Python 3 Programming Tutorial – Regular Expressions / Regex with re

///Python 3 Programming Tutorial – Regular Expressions / Regex with re

Python 3 Programming Tutorial – Regular Expressions / Regex with re

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Regular expressions are used to sift through text-based data to find things. Regular expressions express a pattern of data that is to be located. Regex is its own language, and is basically the same no matter what programming language you are using with it.

In Python 3, the module to use regular expressions is re, and it must be imported to use regular expressions.

Sample code for this basics series: http://pythonprogramming.net/beginner-python-programming-tutorials/

Python 3 Programming tutorial Playlist: http://www.youtube.com/watch?v=oVp1vrfL_w4&feature=share&list=PLQVvvaa0QuDe8XSftW-RAxdo6OmaeL85M

http://seaofbtc.com
http://sentdex.com
http://hkinsley.com

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By |2017-05-01T12:20:09+00:00April 26th, 2017|Programming Video Tutorials, Python Video Tutorials|50 Comments

50 Comments

  1. Kevin Suriel April 26, 2017 at 10:30 pm - Reply

    Smart dude!

  2. Patrick Glynn April 26, 2017 at 10:31 pm - Reply

    Thank you for this dude. I’ve been watching a lot of your videos. You’ve been such a help!

  3. chamillion reptil April 26, 2017 at 10:31 pm - Reply

    God bless you!

  4. Samatbek Osmonov April 26, 2017 at 10:34 pm - Reply

    Awesome tutorial! Thank you so much!

  5. PETAJOULE543 April 26, 2017 at 10:34 pm - Reply

    how grandfather can be 5 year older?

  6. Parag Mantri April 26, 2017 at 10:35 pm - Reply

    At 15:00, why do we need to tell python it is regular expression by using r in (). Aren’t we already doing it by using ‘re’ in re.findall?

  7. Jushkhun Juret April 26, 2017 at 10:37 pm - Reply

    Thank you so much, it’s so helpful!!!

  8. harvir74 April 26, 2017 at 10:38 pm - Reply

    dude you should write a book you’r explanations make so much more sense than all the python books i have. koodos.

  9. adv4000 April 26, 2017 at 10:38 pm - Reply

    thanx but need more examples

  10. Mohamed Gabr April 26, 2017 at 10:39 pm - Reply

    what is the best reference for regular expression brother? 🙂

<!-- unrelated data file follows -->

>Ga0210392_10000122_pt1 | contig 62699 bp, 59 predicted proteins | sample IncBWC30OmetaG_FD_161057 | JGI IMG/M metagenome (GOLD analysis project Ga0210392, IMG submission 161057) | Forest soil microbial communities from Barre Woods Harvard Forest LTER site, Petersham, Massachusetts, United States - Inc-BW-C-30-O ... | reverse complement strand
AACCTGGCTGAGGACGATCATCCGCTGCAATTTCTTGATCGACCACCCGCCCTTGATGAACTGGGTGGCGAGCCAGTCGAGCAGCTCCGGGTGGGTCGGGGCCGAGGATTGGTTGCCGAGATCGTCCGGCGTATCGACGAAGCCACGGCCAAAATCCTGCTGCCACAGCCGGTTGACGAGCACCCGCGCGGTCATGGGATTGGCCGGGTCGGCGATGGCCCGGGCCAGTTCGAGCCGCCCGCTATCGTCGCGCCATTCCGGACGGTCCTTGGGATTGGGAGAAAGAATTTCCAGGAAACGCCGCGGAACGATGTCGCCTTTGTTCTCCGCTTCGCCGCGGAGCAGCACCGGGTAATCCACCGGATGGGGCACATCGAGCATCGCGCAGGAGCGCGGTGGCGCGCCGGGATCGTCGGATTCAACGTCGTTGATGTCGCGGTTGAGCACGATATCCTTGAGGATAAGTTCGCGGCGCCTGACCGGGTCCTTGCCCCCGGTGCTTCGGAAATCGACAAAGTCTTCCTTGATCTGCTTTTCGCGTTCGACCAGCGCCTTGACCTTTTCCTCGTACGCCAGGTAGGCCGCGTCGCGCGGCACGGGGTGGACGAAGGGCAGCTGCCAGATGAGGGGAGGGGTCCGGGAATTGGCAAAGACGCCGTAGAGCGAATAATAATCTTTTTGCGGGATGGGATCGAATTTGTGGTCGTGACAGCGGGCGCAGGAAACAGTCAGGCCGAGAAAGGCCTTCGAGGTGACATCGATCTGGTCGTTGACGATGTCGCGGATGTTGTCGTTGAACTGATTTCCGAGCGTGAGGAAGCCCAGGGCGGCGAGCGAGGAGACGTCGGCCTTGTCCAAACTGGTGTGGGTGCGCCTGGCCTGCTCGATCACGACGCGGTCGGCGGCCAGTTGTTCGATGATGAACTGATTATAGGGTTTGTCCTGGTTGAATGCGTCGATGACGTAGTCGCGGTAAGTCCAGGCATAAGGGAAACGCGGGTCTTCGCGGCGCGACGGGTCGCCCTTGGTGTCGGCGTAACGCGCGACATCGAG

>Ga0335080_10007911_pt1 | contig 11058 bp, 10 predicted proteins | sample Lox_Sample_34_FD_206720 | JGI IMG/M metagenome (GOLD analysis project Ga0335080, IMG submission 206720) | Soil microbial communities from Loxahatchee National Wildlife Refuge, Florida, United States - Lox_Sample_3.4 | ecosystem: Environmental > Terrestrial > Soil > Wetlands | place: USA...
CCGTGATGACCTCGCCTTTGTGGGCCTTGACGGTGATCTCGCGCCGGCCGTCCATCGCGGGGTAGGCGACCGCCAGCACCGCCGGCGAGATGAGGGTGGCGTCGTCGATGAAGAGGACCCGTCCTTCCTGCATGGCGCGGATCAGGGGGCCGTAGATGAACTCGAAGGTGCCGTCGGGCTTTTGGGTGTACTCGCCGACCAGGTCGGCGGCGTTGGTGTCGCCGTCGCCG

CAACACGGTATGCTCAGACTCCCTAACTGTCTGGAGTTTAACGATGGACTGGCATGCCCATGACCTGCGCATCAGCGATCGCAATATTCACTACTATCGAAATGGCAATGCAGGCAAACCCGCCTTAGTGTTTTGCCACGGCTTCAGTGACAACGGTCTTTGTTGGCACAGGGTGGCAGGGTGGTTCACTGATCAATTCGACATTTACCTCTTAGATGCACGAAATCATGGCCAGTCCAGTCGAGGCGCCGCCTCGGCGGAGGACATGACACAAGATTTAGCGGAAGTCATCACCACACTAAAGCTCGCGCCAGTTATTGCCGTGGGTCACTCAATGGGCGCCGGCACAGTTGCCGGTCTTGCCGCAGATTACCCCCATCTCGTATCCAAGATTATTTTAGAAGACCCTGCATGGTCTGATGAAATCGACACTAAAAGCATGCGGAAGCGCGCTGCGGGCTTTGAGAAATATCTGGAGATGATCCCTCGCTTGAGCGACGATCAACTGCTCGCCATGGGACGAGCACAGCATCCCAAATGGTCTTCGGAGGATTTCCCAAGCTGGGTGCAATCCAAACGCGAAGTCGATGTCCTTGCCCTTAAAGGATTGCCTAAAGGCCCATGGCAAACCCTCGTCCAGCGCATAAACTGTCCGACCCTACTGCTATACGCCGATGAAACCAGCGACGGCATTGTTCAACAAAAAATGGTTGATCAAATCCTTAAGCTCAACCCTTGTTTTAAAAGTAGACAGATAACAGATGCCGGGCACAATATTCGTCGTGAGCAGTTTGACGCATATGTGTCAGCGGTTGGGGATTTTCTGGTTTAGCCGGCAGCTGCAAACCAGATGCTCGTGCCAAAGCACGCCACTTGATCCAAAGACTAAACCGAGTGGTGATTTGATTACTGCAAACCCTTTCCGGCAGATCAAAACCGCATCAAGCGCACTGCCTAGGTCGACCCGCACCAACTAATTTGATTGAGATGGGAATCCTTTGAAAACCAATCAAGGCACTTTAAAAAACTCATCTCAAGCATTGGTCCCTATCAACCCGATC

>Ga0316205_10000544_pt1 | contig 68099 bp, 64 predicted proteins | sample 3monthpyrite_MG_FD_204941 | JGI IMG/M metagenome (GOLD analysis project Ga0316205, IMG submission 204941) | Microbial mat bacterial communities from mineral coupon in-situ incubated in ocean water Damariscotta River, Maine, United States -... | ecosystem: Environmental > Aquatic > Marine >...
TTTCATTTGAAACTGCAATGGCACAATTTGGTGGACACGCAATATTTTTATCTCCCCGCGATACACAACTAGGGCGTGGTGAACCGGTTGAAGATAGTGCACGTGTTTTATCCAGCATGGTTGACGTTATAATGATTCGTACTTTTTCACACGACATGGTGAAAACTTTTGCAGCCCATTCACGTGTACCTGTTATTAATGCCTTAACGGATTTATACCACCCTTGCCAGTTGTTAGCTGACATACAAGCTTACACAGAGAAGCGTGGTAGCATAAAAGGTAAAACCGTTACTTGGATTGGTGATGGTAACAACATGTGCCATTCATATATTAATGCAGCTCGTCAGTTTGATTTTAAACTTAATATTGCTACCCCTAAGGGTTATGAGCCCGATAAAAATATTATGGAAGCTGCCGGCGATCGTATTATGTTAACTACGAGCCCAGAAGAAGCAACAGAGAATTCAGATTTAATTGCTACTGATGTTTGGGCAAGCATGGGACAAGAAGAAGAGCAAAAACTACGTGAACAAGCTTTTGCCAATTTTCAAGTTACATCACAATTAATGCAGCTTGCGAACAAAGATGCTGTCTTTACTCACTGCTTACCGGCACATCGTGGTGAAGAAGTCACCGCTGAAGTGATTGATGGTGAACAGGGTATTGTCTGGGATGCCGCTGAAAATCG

11. Олександр Зозуля April 26, 2017 at 10:40 pm - Reply

    Making a dictionary(c) from two lists(a, b): c = dict(zip(a, b))

  12. Robert Koronka April 26, 2017 at 10:40 pm - Reply

    At 5:43 when you added that colon for consistency’s sake, I knew you I should subscribe.

  13. Mariam Jibrin April 26, 2017 at 10:41 pm - Reply

    sorry could you make a tutorial of this searching for html tags please

  14. TheMateusjunior April 26, 2017 at 10:43 pm - Reply

    hi , you first statement is d{1,3} , but how do you obtain the 97 ages ?

  15. BASS BOOSTED OFFICIAL April 26, 2017 at 10:43 pm - Reply
  16. phillip mabry April 26, 2017 at 10:44 pm - Reply

    Thanks for this.

  17. Naveenraj Kali April 26, 2017 at 10:49 pm - Reply

    OSM! nice explanation.

    Can you Pl give more examples on RegExp ?

  18. danilo mitrovic April 26, 2017 at 10:49 pm - Reply

    dude,list comprehension

  19. Gyanender Singhle April 26, 2017 at 10:53 pm - Reply

    u r superb best source to learn python

  20. Oliver Li April 26, 2017 at 10:53 pm - Reply

    i like your sentdex a lot, and im planning to use it when i get my hands on the US stock market, so when i heard the age always follows the name (14:00), i want to suggest you to improve.

    What about
    "The 35-year-old Jack is a Pythoner."?

  21. Yi Sheng Siow April 26, 2017 at 10:54 pm - Reply

    breaking it down into IDENTIFIERS and MODIFIERS is so helpful for my understanding! thanks!

  22. unbreakable footage April 26, 2017 at 10:55 pm - Reply

    RRRREEEEEEEEEEEEEEEEEEEEEEEEEEEEEEEEEEEEEEEEEE

  23. AJ AL April 26, 2017 at 10:57 pm - Reply

    which software you use to record the monitor ???

  24. Wanderson Santos Costa April 26, 2017 at 10:57 pm - Reply

    I am sold, subscribed! print(‘You just save my live!!’)

  25. NARENDRA WALAWALKAR April 26, 2017 at 10:57 pm - Reply

    [’15’, ’20’, ’97’, ‘102’]
    []
    I am getting this output though I have written the same program…
    import re
    exampleString = ”’
    Jessica is 15 years old, daniel is 20 years old.
    Edward is 97, and his grandfather, oscar, is 102.
    ”’
    ages = re.findall(r’ d{1,3}’, exampleString)
    names = re.findall(r'[A-Z][a-z]’, exampleString)
    print (ages)
    print(names)
    please tell me if there is any silly mistake that I’m doing

  26. Guitar Guitar April 26, 2017 at 10:58 pm - Reply

    ages = re.findall(r’d{1,3}’,exampleString) question: why we have to put a ‘r’ before ”d{1,3}”?